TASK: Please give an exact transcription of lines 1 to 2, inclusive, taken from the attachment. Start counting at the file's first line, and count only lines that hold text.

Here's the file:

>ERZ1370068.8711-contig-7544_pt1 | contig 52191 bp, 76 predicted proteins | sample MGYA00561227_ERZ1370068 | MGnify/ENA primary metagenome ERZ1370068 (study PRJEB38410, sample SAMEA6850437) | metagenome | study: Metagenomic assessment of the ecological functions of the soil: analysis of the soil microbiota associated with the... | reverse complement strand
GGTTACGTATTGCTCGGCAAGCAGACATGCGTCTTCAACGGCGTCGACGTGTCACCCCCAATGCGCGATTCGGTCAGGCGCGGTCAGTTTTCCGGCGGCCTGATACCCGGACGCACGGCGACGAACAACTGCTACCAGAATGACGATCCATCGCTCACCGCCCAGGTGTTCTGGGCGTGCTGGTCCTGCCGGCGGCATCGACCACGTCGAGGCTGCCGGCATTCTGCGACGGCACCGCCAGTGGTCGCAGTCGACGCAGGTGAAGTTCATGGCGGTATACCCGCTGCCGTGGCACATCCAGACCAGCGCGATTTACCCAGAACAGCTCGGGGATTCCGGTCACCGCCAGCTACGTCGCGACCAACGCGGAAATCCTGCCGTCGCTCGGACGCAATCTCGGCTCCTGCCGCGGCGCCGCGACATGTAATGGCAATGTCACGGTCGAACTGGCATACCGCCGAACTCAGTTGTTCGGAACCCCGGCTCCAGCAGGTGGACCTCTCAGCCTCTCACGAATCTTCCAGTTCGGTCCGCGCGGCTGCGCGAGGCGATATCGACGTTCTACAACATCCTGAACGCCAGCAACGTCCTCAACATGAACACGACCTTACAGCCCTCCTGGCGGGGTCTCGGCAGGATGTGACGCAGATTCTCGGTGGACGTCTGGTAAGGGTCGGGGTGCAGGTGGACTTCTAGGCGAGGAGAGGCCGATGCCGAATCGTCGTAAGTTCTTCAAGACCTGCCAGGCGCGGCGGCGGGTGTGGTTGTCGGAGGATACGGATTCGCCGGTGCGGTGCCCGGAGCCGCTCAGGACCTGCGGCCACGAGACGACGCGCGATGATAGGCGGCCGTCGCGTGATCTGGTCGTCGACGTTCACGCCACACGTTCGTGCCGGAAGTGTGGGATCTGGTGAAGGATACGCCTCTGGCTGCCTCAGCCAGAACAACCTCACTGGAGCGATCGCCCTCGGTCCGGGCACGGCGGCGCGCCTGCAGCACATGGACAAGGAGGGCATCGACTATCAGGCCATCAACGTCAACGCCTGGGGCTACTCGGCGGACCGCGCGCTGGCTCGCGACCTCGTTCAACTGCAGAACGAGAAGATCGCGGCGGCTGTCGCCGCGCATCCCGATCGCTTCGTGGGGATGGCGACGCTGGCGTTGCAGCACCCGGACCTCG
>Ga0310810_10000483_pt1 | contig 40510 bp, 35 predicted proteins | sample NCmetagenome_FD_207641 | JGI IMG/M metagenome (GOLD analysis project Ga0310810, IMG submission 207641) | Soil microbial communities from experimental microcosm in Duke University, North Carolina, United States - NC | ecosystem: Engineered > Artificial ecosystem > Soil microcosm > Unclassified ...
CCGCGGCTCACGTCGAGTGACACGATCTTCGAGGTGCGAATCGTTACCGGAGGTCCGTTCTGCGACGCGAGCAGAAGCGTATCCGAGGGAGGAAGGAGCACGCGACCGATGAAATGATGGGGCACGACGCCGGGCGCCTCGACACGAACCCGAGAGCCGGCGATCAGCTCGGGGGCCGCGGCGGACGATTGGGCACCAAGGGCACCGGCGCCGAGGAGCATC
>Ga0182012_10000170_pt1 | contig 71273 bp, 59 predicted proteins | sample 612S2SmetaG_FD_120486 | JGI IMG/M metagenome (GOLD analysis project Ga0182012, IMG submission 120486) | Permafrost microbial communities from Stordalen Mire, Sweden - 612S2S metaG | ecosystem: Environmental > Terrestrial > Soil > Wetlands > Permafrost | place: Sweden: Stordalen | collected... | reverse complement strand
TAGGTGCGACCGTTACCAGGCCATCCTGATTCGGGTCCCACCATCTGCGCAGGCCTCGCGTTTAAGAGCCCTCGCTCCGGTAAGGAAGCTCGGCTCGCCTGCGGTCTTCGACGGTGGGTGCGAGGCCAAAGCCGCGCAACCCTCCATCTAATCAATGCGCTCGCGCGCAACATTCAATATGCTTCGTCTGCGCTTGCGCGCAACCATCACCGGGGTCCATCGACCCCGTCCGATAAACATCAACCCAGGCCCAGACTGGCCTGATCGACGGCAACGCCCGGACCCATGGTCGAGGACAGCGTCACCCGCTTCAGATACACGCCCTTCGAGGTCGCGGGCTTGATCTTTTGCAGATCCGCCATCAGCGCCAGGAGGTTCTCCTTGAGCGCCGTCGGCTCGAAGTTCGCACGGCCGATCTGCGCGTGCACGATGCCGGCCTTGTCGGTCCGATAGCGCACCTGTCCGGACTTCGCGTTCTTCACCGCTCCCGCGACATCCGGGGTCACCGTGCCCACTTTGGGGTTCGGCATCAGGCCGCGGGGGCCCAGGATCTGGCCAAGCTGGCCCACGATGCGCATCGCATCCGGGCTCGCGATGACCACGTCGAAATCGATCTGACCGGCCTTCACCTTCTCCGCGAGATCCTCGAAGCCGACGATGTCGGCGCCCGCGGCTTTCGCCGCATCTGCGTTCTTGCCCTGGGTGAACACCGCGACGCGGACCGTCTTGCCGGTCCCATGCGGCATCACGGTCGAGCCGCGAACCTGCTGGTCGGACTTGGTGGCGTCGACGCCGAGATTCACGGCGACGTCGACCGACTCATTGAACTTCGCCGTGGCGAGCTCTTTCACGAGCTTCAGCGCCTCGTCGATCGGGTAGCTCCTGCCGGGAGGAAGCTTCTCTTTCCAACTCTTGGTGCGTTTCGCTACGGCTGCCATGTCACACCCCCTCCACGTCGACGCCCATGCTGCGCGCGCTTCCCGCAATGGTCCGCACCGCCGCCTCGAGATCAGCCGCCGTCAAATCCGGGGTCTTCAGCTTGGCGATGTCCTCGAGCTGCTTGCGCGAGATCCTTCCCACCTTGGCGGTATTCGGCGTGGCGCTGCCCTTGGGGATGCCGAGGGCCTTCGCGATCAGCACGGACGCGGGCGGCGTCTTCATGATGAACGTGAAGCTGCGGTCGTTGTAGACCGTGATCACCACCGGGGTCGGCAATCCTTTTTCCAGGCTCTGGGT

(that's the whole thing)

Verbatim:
>ERZ1370068.8711-contig-7544_pt1 | contig 52191 bp, 76 predicted proteins | sample MGYA00561227_ERZ1370068 | MGnify/ENA primary metagenome ERZ1370068 (study PRJEB38410, sample SAMEA6850437) | metagenome | study: Metagenomic assessment of the ecological functions of the soil: analysis of the soil microbiota associated with the... | reverse complement strand
GGTTACGTATTGCTCGGCAAGCAGACATGCGTCTTCAACGGCGTCGACGTGTCACCCCCAATGCGCGATTCGGTCAGGCGCGGTCAGTTTTCCGGCGGCCTGATACCCGGACGCACGGCGACGAACAACTGCTACCAGAATGACGATCCATCGCTCACCGCCCAGGTGTTCTGGGCGTGCTGGTCCTGCCGGCGGCATCGACCACGTCGAGGCTGCCGGCATTCTGCGACGGCACCGCCAGTGGTCGCAGTCGACGCAGGTGAAGTTCATGGCGGTATACCCGCTGCCGTGGCACATCCAGACCAGCGCGATTTACCCAGAACAGCTCGGGGATTCCGGTCACCGCCAGCTACGTCGCGACCAACGCGGAAATCCTGCCGTCGCTCGGACGCAATCTCGGCTCCTGCCGCGGCGCCGCGACATGTAATGGCAATGTCACGGTCGAACTGGCATACCGCCGAACTCAGTTGTTCGGAACCCCGGCTCCAGCAGGTGGACCTCTCAGCCTCTCACGAATCTTCCAGTTCGGTCCGCGCGGCTGCGCGAGGCGATATCGACGTTCTACAACATCCTGAACGCCAGCAACGTCCTCAACATGAACACGACCTTACAGCCCTCCTGGCGGGGTCTCGGCAGGATGTGACGCAGATTCTCGGTGGACGTCTGGTAAGGGTCGGGGTGCAGGTGGACTTCTAGGCGAGGAGAGGCCGATGCCGAATCGTCGTAAGTTCTTCAAGACCTGCCAGGCGCGGCGGCGGGTGTGGTTGTCGGAGGATACGGATTCGCCGGTGCGGTGCCCGGAGCCGCTCAGGACCTGCGGCCACGAGACGACGCGCGATGATAGGCGGCCGTCGCGTGATCTGGTCGTCGACGTTCACGCCACACGTTCGTGCCGGAAGTGTGGGATCTGGTGAAGGATACGCCTCTGGCTGCCTCAGCCAGAACAACCTCACTGGAGCGATCGCCCTCGGTCCGGGCACGGCGGCGCGCCTGCAGCACATGGACAAGGAGGGCATCGACTATCAGGCCATCAACGTCAACGCCTGGGGCTACTCGGCGGACCGCGCGCTGGCTCGCGACCTCGTTCAACTGCAGAACGAGAAGATCGCGGCGGCTGTCGCCGCGCATCCCGATCGCTTCGTGGGGATGGCGACGCTGGCGTTGCAGCACCCGGACCTCG